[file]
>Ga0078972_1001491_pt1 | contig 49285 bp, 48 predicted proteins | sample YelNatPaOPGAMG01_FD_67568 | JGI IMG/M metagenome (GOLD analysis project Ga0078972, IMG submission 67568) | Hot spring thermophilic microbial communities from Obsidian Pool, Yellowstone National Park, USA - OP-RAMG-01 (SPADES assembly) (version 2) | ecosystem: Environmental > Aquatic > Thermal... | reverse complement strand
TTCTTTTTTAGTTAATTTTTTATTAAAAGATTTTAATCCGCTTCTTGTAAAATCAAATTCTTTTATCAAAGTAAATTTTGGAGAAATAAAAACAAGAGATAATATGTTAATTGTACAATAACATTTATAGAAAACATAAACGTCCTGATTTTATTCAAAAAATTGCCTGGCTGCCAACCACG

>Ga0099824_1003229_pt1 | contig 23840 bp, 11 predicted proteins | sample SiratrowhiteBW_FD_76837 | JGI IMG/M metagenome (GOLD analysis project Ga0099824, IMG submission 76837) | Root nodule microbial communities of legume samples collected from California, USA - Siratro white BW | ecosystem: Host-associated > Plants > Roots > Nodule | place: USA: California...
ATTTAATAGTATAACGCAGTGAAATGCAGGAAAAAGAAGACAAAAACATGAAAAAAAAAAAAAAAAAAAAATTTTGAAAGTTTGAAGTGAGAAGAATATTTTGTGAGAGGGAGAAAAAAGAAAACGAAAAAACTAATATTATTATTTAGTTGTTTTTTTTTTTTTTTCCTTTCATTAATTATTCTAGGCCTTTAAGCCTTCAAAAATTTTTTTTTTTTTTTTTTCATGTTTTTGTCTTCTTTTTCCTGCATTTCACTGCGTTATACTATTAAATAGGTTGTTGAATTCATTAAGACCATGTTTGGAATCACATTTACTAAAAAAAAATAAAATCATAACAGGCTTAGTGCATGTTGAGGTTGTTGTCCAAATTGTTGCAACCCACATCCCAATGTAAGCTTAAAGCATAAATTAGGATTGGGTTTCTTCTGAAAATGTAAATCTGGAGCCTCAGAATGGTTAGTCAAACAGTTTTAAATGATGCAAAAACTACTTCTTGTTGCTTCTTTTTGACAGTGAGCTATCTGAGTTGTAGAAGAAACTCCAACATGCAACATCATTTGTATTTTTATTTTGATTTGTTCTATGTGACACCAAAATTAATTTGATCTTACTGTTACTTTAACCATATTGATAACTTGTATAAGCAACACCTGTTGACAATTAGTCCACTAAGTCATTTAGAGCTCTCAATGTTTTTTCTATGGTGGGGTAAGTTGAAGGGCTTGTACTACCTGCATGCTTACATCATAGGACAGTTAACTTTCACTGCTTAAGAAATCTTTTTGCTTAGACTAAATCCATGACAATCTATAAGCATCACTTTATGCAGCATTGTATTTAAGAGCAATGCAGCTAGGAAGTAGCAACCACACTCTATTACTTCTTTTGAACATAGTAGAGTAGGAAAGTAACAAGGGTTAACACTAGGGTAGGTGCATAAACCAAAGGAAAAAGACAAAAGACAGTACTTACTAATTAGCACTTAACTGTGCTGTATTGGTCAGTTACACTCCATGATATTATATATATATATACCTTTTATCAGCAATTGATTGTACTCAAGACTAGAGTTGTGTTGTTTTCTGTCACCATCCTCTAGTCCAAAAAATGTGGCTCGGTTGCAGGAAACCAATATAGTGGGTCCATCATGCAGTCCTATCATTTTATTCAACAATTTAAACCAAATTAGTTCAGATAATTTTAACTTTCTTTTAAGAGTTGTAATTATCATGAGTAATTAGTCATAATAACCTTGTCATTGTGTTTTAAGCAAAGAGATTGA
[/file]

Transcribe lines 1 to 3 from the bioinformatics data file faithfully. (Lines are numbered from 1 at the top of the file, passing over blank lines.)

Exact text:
>Ga0078972_1001491_pt1 | contig 49285 bp, 48 predicted proteins | sample YelNatPaOPGAMG01_FD_67568 | JGI IMG/M metagenome (GOLD analysis project Ga0078972, IMG submission 67568) | Hot spring thermophilic microbial communities from Obsidian Pool, Yellowstone National Park, USA - OP-RAMG-01 (SPADES assembly) (version 2) | ecosystem: Environmental > Aquatic > Thermal... | reverse complement strand
TTCTTTTTTAGTTAATTTTTTATTAAAAGATTTTAATCCGCTTCTTGTAAAATCAAATTCTTTTATCAAAGTAAATTTTGGAGAAATAAAAACAAGAGATAATATGTTAATTGTACAATAACATTTATAGAAAACATAAACGTCCTGATTTTATTCAAAAAATTGCCTGGCTGCCAACCACG

>Ga0099824_1003229_pt1 | contig 23840 bp, 11 predicted proteins | sample SiratrowhiteBW_FD_76837 | JGI IMG/M metagenome (GOLD analysis project Ga0099824, IMG submission 76837) | Root nodule microbial communities of legume samples collected from California, USA - Siratro white BW | ecosystem: Host-associated > Plants > Roots > Nodule | place: USA: California...